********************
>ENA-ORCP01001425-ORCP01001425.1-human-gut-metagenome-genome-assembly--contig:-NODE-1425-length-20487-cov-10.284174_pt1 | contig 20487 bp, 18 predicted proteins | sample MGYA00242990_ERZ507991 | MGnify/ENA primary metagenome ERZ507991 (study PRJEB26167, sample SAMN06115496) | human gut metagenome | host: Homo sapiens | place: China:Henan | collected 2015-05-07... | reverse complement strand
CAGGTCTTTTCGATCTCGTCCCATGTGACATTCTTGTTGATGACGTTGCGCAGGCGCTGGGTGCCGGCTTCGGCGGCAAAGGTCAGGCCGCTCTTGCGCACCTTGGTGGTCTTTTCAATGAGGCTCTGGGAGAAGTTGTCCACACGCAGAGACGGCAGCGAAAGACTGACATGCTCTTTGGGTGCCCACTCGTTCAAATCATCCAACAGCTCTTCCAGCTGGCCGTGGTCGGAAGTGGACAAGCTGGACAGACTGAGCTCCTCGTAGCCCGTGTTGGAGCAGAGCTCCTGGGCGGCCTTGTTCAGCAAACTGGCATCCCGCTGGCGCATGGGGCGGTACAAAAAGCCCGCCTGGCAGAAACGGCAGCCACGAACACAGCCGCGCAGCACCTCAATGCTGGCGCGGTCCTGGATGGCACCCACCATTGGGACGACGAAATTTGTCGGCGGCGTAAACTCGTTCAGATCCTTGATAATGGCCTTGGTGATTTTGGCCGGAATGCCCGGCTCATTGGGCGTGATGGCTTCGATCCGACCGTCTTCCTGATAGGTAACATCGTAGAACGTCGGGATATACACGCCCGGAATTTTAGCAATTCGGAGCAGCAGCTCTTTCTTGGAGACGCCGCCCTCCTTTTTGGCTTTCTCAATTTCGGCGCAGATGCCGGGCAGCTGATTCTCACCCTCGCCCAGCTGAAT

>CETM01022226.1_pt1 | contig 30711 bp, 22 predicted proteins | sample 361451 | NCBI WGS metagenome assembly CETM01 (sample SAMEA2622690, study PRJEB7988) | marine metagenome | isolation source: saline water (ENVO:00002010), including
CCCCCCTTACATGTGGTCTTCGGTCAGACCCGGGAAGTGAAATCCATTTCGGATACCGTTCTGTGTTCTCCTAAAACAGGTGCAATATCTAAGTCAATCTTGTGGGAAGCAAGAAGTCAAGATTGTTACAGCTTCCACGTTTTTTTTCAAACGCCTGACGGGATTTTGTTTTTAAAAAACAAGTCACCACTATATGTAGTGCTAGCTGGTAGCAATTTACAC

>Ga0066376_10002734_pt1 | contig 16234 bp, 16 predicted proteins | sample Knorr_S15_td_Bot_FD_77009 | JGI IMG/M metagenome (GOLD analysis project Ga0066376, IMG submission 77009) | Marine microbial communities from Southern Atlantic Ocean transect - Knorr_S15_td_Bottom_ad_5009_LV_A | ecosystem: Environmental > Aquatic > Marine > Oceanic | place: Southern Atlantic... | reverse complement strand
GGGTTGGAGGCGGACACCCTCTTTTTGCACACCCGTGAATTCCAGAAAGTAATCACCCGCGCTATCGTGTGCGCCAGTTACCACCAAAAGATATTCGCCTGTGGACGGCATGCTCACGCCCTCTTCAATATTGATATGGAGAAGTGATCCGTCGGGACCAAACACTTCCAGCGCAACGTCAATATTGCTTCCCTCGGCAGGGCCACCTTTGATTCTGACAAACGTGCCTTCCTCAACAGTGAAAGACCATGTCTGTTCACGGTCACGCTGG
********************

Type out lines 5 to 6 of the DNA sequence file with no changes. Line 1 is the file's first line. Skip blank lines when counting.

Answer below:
>Ga0066376_10002734_pt1 | contig 16234 bp, 16 predicted proteins | sample Knorr_S15_td_Bot_FD_77009 | JGI IMG/M metagenome (GOLD analysis project Ga0066376, IMG submission 77009) | Marine microbial communities from Southern Atlantic Ocean transect - Knorr_S15_td_Bottom_ad_5009_LV_A | ecosystem: Environmental > Aquatic > Marine > Oceanic | place: Southern Atlantic... | reverse complement strand
GGGTTGGAGGCGGACACCCTCTTTTTGCACACCCGTGAATTCCAGAAAGTAATCACCCGCGCTATCGTGTGCGCCAGTTACCACCAAAAGATATTCGCCTGTGGACGGCATGCTCACGCCCTCTTCAATATTGATATGGAGAAGTGATCCGTCGGGACCAAACACTTCCAGCGCAACGTCAATATTGCTTCCCTCGGCAGGGCCACCTTTGATTCTGACAAACGTGCCTTCCTCAACAGTGAAAGACCATGTCTGTTCACGGTCACGCTGG